Many anthropometric measures such as body mass index, waist circumference, waist-to-height ratio and waist-to-hip ratio are used in epidemiological studies to define overweight and obesity, estimate body fat distribution and identify people at elevated obesity-related health risk. This paper aims to describe the usefulness of anthropometric indicators to predict cardiometabolic risk in clinical practice.
Body mass index has been used as a universal criterion of overweight (≥25 kg/m2) and obesity (≥30 kg/m2) in the general population.1 Measurements of abdominal fat distribution such as waist circumference (WC), waist-to-hip ratio (WHR) and waist-to-height ratio (WHtR) also are encouraged and may be more accurate in predicting cardiometabolic risk.2, 3 These measurements are helpful for identifying high-risk groups/populations that may benefit from target interventions such as lifestyle modification.4, 5 However, most of the thresholds for these anthropometric measures have been identified from studies of predominantly European-derived populations; therefore, different ethnic-specific cutoffs need to be investigated further.
There is evidence of racial/ethnic differences in the relationship between anthropometric measurements and adiposity, CVD risk factors and risk of mortality. African American women seem to have lower amounts of visceral adipose tissue (VAT) for a given WC, BMI, or WHR compared to white women.6-10 Furthermore, middle-aged and older African American men and women may have lower visceral fat than Hispanics and white men and women, regardless of BMI and WC measurements.11 Asians tend to have a lower BMI than whites but more health risks at lower levels of BMI.12 Thus, a given anthropometric measurement (BMI and WC) may represent different amounts of visceral fat accumulation in different racial/ethnic groups and may have implications for defining metabolic risks in different populations.11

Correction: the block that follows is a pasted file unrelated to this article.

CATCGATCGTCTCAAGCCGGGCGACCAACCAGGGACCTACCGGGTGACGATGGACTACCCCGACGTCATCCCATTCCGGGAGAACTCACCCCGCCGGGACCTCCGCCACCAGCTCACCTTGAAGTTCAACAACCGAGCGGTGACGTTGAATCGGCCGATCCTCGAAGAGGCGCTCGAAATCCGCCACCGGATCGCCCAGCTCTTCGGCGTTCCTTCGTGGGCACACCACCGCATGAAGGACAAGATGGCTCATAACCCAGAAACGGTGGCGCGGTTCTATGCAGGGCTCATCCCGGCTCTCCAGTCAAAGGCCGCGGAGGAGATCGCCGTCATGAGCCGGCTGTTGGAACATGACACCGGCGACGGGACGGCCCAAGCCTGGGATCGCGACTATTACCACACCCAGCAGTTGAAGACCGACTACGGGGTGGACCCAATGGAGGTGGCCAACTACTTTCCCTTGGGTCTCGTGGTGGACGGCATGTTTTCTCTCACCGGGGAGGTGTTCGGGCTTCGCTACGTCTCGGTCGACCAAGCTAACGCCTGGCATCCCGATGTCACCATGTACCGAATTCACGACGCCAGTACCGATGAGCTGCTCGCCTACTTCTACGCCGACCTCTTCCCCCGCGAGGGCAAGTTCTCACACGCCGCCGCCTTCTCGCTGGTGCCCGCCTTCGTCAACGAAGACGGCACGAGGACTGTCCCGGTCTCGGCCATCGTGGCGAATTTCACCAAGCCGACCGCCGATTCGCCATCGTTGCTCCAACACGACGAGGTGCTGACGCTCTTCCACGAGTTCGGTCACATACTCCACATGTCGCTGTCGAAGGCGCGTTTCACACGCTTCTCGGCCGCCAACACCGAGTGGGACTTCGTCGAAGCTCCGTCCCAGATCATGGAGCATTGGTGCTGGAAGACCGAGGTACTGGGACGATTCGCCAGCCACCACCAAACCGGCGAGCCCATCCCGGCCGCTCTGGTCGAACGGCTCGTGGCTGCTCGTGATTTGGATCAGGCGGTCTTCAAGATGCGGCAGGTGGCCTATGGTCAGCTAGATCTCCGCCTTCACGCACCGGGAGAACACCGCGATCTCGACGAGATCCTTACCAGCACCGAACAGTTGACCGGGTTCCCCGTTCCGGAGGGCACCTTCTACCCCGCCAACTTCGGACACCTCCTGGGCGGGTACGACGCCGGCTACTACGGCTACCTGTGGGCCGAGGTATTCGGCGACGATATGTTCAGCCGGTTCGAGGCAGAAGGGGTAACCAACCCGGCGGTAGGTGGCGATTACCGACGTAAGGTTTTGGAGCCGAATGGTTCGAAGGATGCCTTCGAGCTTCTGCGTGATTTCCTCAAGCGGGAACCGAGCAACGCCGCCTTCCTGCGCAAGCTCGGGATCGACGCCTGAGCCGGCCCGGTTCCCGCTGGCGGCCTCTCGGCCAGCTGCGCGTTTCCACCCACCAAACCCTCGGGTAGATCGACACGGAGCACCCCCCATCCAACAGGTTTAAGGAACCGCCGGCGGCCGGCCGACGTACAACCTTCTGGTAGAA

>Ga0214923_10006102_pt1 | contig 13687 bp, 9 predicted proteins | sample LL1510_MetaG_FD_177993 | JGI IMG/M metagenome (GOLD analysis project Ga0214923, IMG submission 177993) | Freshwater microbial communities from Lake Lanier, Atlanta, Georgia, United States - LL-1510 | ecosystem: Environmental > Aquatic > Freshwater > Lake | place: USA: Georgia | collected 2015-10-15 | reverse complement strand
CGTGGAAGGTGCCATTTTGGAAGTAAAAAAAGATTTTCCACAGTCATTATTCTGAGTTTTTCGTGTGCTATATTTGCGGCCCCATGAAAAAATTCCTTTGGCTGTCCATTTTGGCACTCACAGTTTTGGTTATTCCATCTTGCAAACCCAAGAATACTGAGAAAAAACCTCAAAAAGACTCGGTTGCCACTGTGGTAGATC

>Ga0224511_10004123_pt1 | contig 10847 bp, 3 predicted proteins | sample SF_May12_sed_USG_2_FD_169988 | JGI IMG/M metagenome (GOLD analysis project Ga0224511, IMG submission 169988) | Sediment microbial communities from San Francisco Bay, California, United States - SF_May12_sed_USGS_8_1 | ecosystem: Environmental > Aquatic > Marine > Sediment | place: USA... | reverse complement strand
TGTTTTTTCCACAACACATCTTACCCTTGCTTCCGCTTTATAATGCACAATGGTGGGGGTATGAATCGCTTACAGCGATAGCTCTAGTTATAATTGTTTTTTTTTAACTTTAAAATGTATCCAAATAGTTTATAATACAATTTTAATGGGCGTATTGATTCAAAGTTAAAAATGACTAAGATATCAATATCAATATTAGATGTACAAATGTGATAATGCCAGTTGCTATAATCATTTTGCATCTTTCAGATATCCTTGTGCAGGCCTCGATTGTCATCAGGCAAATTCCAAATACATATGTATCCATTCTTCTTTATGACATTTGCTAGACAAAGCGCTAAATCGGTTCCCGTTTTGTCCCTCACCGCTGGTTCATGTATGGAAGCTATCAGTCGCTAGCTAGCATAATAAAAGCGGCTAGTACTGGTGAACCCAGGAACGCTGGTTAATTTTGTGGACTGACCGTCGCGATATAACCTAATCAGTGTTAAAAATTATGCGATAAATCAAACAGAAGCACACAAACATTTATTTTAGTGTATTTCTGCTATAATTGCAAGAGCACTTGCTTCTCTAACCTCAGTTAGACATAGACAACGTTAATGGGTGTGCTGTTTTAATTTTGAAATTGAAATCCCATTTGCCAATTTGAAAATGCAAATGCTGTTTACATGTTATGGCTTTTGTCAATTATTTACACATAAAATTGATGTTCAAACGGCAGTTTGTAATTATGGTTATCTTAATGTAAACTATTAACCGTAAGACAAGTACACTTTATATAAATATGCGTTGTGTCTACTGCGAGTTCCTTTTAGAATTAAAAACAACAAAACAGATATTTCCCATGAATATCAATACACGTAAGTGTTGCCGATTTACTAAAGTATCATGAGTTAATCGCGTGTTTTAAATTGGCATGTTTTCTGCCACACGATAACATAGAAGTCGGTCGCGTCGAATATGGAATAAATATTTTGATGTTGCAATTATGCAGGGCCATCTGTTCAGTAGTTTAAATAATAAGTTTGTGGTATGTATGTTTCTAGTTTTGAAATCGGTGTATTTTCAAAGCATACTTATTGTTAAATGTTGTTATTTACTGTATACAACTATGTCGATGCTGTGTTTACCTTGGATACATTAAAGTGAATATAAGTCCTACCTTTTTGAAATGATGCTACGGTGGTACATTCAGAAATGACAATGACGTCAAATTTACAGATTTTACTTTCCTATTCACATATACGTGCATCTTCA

Anthropometric thresholds for predicting CVD risk
Data from 10,969 participants in the National Health and Nutrition Examination Survey (1988-1994) were analyzed to determine WC cutoffs for CVD risk in non-Hispanics blacks, Mexican Americans and non-Hispanics. The study showed that WC is a better indicator of CVD risk than BMI across three race-ethnicity groups and clarified the importance of WC as a CVD predictor. Also, the study provided WC cutoffs as clinical action thresholds that correspond to BMI of 25 kg/m2 and 30 kg/m2 (89cm and 101cm for men, and 83cm and 94cm for women). The authors suggest the WC cutoff proposed could be rounded to 90cm and 100cm for men and to 85cm and 95cm for women.13
A cross-sectional, population-based study was conducted with 7,981 Canadians from five different provinces to test the NIH BMI/WC guidelines as a screening tool for increase health risk. The study showed that in women already at increased health risk because of an elevated BMI, the additional measurement of WC may help identify cardiovascular risk.14 A study using data from the Canadian Heart Health Survey, in which the majority of the participants were white, identified optimal BMI and WC thresholds for CVD risk of 26 kg/m2 and 91cm for men and 24 kg/m2 and 78cm for women.15
Another cross-sectional study with 6,476 participants, including African Americans and whites, identified thresholds for CVD risk at a BMI of 30 kg/m2 in all sex-by-ethnicity groups except for African American women (~33 kg/m2). The optimal WC threshold was 99cm for men, 92cm for white women and 97cm for African American women.16